Walking and thinking

I’ve always enjoyed walking:  it needs no specialist equipment (just a comfortable pair of shoes) and it is non-exhibitionist (you always seem to notice joggers, but who takes note of a walker?

Provided your joints are in fairly good shape, the health benefits are obvious, especially if you keep up a good pace and take in a few hills along the way.  Here in Clevedon there are plenty of great walks and most days I get out before breakfast and do something between 7 and 12 thousand steps.  They say that 10,000 steps a day is enough to keep you healthy.

Favourite walks are Poet’s Walk:

Image

or looking the other way, towards Clevedon:

Imageor walking down the coast path, round Marshall’s field and the edge of the golf course and on towards Weston.

At high tide the boats moored at Clevedon Pill have an atmospheric look.Image

 

I’ve always known that I like the way that walking gives you the opportunity to stop and look when you see something interesting.  I like the natural world, and have been very pleased this year to see some wild birds I haven’t seen for years, such as linnets and skylarks, as well as a little egret.  And I like the vistas and landscape here too.  You can see why from the photos, I hope!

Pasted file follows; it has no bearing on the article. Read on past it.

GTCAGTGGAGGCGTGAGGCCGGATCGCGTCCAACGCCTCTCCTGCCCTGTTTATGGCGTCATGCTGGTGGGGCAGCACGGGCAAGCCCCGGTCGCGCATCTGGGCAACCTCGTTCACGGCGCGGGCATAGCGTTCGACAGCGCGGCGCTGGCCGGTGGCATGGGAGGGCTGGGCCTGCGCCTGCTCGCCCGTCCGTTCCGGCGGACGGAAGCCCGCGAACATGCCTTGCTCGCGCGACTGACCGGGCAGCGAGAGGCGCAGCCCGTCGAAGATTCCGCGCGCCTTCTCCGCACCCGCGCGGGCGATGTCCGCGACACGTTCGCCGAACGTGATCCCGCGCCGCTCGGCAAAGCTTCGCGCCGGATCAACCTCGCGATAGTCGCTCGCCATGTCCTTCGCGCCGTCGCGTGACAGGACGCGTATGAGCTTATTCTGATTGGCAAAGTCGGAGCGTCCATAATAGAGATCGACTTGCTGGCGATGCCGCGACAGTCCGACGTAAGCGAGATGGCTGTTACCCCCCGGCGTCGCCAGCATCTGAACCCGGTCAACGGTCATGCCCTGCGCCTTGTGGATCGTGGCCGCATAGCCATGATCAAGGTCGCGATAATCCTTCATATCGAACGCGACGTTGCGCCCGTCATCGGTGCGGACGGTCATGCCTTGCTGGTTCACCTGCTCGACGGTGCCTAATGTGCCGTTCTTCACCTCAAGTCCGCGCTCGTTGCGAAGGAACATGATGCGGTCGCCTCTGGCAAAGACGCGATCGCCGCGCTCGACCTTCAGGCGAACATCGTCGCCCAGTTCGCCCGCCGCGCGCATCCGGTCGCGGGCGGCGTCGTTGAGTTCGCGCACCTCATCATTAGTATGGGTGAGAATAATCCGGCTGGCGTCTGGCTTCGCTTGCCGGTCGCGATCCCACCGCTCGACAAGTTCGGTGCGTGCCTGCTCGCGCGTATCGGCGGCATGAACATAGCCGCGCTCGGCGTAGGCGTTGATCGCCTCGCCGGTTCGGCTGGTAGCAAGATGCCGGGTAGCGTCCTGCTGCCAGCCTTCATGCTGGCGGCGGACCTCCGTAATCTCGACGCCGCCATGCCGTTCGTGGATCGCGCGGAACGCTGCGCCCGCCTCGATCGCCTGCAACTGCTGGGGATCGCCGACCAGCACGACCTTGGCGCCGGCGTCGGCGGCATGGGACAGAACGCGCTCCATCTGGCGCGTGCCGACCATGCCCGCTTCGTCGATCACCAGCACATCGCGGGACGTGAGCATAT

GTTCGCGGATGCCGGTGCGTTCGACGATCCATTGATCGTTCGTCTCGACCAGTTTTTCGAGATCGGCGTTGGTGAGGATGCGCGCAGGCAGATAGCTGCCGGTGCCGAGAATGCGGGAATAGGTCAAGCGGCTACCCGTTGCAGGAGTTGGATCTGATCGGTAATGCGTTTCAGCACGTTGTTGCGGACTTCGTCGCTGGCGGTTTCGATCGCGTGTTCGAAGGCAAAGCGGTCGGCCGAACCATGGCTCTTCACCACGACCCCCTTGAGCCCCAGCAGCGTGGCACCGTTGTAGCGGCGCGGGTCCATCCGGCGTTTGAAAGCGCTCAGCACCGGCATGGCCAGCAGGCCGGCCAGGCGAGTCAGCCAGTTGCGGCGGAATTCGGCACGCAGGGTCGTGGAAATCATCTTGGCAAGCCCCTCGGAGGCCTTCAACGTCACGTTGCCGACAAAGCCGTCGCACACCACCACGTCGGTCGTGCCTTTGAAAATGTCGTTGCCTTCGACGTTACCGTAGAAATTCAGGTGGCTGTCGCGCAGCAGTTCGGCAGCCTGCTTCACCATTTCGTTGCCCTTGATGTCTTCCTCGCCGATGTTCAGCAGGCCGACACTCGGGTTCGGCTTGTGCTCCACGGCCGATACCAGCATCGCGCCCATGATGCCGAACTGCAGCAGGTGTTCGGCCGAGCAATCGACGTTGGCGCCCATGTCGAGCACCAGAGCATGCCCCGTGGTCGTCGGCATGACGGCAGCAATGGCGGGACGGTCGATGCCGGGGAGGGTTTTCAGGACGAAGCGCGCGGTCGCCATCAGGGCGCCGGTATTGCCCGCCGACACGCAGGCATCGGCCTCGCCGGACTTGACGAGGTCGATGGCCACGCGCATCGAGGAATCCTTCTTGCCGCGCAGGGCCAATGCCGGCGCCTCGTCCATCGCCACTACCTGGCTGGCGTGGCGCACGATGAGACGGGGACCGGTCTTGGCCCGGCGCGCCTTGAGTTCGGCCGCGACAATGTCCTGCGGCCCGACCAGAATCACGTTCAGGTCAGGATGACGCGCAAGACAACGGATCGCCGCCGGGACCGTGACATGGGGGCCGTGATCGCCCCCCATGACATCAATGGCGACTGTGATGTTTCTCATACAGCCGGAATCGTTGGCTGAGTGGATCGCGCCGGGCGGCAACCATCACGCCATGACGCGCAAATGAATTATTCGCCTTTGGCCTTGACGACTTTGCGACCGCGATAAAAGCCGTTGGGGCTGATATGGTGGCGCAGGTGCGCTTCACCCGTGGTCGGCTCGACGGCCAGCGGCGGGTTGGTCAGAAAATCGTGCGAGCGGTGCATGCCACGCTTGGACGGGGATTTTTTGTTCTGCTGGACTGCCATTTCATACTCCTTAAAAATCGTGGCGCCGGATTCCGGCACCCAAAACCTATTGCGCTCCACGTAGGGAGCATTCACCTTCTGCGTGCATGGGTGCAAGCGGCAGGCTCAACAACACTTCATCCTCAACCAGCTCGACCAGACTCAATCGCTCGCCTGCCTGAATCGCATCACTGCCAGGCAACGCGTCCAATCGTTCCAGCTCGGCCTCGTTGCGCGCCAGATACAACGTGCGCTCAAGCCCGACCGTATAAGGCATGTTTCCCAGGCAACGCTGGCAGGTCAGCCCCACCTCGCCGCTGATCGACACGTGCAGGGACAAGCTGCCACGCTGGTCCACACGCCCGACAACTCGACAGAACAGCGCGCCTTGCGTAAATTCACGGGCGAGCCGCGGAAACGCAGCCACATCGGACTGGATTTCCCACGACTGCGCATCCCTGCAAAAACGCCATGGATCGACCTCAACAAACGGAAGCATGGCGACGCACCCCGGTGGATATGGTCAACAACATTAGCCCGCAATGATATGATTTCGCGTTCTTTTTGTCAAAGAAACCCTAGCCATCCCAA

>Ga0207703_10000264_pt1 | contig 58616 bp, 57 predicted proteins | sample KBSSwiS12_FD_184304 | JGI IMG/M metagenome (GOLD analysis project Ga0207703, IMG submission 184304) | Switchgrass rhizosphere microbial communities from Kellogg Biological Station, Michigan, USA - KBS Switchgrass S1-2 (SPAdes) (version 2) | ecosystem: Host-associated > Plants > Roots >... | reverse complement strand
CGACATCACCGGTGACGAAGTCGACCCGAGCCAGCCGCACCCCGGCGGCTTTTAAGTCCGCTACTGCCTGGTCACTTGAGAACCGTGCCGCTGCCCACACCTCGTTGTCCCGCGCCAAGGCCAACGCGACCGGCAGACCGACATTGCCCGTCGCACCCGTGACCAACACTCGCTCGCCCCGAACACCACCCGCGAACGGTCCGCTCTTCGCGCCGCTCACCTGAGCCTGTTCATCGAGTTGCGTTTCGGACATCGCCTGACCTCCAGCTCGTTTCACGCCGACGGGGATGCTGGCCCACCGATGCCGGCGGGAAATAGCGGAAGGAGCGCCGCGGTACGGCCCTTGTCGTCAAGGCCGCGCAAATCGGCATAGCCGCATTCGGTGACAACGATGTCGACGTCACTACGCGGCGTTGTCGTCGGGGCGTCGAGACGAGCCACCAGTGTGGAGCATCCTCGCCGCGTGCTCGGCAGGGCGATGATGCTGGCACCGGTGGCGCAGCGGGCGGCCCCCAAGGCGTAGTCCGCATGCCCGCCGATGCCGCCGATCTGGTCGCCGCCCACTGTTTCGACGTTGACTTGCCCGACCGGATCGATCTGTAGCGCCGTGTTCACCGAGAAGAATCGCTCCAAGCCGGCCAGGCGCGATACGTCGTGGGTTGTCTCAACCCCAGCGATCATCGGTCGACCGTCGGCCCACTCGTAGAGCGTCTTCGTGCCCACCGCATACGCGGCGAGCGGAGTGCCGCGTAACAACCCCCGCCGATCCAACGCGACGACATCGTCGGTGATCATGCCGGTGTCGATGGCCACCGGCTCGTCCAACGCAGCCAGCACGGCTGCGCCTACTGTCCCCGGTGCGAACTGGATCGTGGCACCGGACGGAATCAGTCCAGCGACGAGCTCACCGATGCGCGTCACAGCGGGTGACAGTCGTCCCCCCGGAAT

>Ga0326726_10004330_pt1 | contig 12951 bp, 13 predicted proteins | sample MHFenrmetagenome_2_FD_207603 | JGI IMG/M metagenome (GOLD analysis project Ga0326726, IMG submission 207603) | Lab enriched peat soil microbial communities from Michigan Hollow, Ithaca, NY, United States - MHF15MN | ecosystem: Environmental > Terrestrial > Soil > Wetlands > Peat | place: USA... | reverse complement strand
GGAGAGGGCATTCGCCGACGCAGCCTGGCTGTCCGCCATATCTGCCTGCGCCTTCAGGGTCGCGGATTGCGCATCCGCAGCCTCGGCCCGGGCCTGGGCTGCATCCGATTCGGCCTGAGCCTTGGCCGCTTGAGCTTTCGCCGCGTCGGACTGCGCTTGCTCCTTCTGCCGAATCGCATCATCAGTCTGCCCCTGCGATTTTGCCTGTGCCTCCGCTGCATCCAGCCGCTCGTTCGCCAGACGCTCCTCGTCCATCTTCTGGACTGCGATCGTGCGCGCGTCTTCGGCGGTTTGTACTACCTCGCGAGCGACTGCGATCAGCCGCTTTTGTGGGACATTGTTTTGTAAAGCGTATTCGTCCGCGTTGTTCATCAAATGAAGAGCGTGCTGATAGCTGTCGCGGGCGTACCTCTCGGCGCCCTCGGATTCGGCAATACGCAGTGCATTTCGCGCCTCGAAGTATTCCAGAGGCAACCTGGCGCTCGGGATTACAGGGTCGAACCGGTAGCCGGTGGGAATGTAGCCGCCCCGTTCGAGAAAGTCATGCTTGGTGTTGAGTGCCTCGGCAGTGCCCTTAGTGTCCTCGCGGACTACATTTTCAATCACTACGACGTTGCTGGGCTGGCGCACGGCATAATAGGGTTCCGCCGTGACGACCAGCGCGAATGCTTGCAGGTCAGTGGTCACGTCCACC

Recently I have been thinking about the actual pleasure that there is in walking.  There is a moment when you hit a nice rhythm and feel that you could walk for ever.  As it’s an easy and natural thing to do, you don’t have to think about what you are doing and your mind can range wild and free.

I think everyone has experienced the particular pleasure of stepping where no one has walked before – the first footprints in freshly fallen snow, or across a newly washed sandy beach for example. Recently I have been thinking about the pleasure of walking on ancient paths, where generations of people have walked over the years.  In more cases than you might think, footpaths have been in use since ancient times.  Lately archaeologists have been uncovering neolithic human footprints in the mud flats of the Bristol channel, and there’s an iron age fort on Wain’s Hill (around which poets walk runs). So my mind was running on the idea that I’m following in the footsteps of generations of people, and that more generations of people will follow the same routes in the future. This adds a spiritual aspect to the physical pleasure, which I haven’t thought about before.

Do pilgrims pick up on the same feeling, and does it add to their religious experience on reaching the object of their journey.  I wouldn’t be surprised.

Anyway, if you haven’t tried recreational walking lately, pick a good route, some comfortable footwear and get out there!

 

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